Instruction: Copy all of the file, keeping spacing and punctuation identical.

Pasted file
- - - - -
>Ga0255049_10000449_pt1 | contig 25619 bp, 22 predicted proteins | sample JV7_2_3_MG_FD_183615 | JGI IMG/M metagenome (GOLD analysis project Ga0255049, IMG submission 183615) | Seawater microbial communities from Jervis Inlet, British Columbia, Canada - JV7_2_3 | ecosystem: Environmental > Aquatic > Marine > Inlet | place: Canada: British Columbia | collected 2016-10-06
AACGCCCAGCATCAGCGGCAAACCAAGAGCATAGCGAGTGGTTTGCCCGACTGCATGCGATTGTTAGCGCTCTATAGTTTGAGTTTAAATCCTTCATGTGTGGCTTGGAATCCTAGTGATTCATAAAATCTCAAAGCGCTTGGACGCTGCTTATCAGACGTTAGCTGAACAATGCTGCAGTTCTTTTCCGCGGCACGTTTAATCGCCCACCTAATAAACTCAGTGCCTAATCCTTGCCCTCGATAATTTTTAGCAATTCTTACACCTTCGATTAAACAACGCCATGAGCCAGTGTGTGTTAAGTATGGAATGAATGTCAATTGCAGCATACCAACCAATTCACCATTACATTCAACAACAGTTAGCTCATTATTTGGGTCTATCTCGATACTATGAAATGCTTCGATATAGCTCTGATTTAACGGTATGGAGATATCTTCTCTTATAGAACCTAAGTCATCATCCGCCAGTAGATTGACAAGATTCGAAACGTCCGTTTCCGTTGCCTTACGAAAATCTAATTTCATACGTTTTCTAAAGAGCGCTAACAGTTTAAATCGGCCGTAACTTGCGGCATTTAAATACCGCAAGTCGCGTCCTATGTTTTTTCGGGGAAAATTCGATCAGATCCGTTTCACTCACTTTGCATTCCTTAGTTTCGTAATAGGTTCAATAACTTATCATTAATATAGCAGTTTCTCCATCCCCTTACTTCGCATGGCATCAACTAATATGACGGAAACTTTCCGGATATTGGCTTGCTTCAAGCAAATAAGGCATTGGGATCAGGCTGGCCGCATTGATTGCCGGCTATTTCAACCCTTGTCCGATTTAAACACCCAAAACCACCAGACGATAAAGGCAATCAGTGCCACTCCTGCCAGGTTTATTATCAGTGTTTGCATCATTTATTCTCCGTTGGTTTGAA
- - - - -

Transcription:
>Ga0255049_10000449_pt1 | contig 25619 bp, 22 predicted proteins | sample JV7_2_3_MG_FD_183615 | JGI IMG/M metagenome (GOLD analysis project Ga0255049, IMG submission 183615) | Seawater microbial communities from Jervis Inlet, British Columbia, Canada - JV7_2_3 | ecosystem: Environmental > Aquatic > Marine > Inlet | place: Canada: British Columbia | collected 2016-10-06
AACGCCCAGCATCAGCGGCAAACCAAGAGCATAGCGAGTGGTTTGCCCGACTGCATGCGATTGTTAGCGCTCTATAGTTTGAGTTTAAATCCTTCATGTGTGGCTTGGAATCCTAGTGATTCATAAAATCTCAAAGCGCTTGGACGCTGCTTATCAGACGTTAGCTGAACAATGCTGCAGTTCTTTTCCGCGGCACGTTTAATCGCCCACCTAATAAACTCAGTGCCTAATCCTTGCCCTCGATAATTTTTAGCAATTCTTACACCTTCGATTAAACAACGCCATGAGCCAGTGTGTGTTAAGTATGGAATGAATGTCAATTGCAGCATACCAACCAATTCACCATTACATTCAACAACAGTTAGCTCATTATTTGGGTCTATCTCGATACTATGAAATGCTTCGATATAGCTCTGATTTAACGGTATGGAGATATCTTCTCTTATAGAACCTAAGTCATCATCCGCCAGTAGATTGACAAGATTCGAAACGTCCGTTTCCGTTGCCTTACGAAAATCTAATTTCATACGTTTTCTAAAGAGCGCTAACAGTTTAAATCGGCCGTAACTTGCGGCATTTAAATACCGCAAGTCGCGTCCTATGTTTTTTCGGGGAAAATTCGATCAGATCCGTTTCACTCACTTTGCATTCCTTAGTTTCGTAATAGGTTCAATAACTTATCATTAATATAGCAGTTTCTCCATCCCCTTACTTCGCATGGCATCAACTAATATGACGGAAACTTTCCGGATATTGGCTTGCTTCAAGCAAATAAGGCATTGGGATCAGGCTGGCCGCATTGATTGCCGGCTATTTCAACCCTTGTCCGATTTAAACACCCAAAACCACCAGACGATAAAGGCAATCAGTGCCACTCCTGCCAGGTTTATTATCAGTGTTTGCATCATTTATTCTCCGTTGGTTTGAA